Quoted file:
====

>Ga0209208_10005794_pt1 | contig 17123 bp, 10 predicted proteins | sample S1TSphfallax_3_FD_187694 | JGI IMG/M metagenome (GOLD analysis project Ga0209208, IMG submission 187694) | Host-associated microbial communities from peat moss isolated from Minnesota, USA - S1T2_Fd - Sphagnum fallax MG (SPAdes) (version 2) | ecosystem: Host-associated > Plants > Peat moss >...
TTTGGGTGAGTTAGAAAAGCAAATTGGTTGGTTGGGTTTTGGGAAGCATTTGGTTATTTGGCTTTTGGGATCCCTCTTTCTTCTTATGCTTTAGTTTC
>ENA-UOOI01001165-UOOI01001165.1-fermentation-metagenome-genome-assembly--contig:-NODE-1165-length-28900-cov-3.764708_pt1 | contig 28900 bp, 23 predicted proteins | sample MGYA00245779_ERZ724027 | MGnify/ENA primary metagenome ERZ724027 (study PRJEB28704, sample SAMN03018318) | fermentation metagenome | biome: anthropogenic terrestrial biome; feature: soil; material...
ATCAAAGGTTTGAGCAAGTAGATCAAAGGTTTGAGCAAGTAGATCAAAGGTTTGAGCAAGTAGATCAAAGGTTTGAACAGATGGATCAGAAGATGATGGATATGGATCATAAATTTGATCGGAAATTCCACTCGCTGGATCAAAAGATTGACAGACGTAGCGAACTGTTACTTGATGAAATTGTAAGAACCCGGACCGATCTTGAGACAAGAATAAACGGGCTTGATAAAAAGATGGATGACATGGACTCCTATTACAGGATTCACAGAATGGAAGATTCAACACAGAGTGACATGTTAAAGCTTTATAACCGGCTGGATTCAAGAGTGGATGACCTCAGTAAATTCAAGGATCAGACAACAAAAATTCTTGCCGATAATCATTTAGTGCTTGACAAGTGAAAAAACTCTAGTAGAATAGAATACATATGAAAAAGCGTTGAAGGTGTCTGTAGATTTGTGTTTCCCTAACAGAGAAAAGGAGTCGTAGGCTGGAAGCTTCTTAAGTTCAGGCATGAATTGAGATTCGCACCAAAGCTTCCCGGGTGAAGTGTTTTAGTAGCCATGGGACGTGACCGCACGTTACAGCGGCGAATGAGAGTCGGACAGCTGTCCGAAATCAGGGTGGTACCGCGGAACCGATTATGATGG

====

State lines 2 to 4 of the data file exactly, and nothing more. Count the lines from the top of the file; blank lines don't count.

TTTGGGTGAGTTAGAAAAGCAAATTGGTTGGTTGGGTTTTGGGAAGCATTTGGTTATTTGGCTTTTGGGATCCCTCTTTCTTCTTATGCTTTAGTTTC
>ENA-UOOI01001165-UOOI01001165.1-fermentation-metagenome-genome-assembly--contig:-NODE-1165-length-28900-cov-3.764708_pt1 | contig 28900 bp, 23 predicted proteins | sample MGYA00245779_ERZ724027 | MGnify/ENA primary metagenome ERZ724027 (study PRJEB28704, sample SAMN03018318) | fermentation metagenome | biome: anthropogenic terrestrial biome; feature: soil; material...
ATCAAAGGTTTGAGCAAGTAGATCAAAGGTTTGAGCAAGTAGATCAAAGGTTTGAGCAAGTAGATCAAAGGTTTGAACAGATGGATCAGAAGATGATGGATATGGATCATAAATTTGATCGGAAATTCCACTCGCTGGATCAAAAGATTGACAGACGTAGCGAACTGTTACTTGATGAAATTGTAAGAACCCGGACCGATCTTGAGACAAGAATAAACGGGCTTGATAAAAAGATGGATGACATGGACTCCTATTACAGGATTCACAGAATGGAAGATTCAACACAGAGTGACATGTTAAAGCTTTATAACCGGCTGGATTCAAGAGTGGATGACCTCAGTAAATTCAAGGATCAGACAACAAAAATTCTTGCCGATAATCATTTAGTGCTTGACAAGTGAAAAAACTCTAGTAGAATAGAATACATATGAAAAAGCGTTGAAGGTGTCTGTAGATTTGTGTTTCCCTAACAGAGAAAAGGAGTCGTAGGCTGGAAGCTTCTTAAGTTCAGGCATGAATTGAGATTCGCACCAAAGCTTCCCGGGTGAAGTGTTTTAGTAGCCATGGGACGTGACCGCACGTTACAGCGGCGAATGAGAGTCGGACAGCTGTCCGAAATCAGGGTGGTACCGCGGAACCGATTATGATGG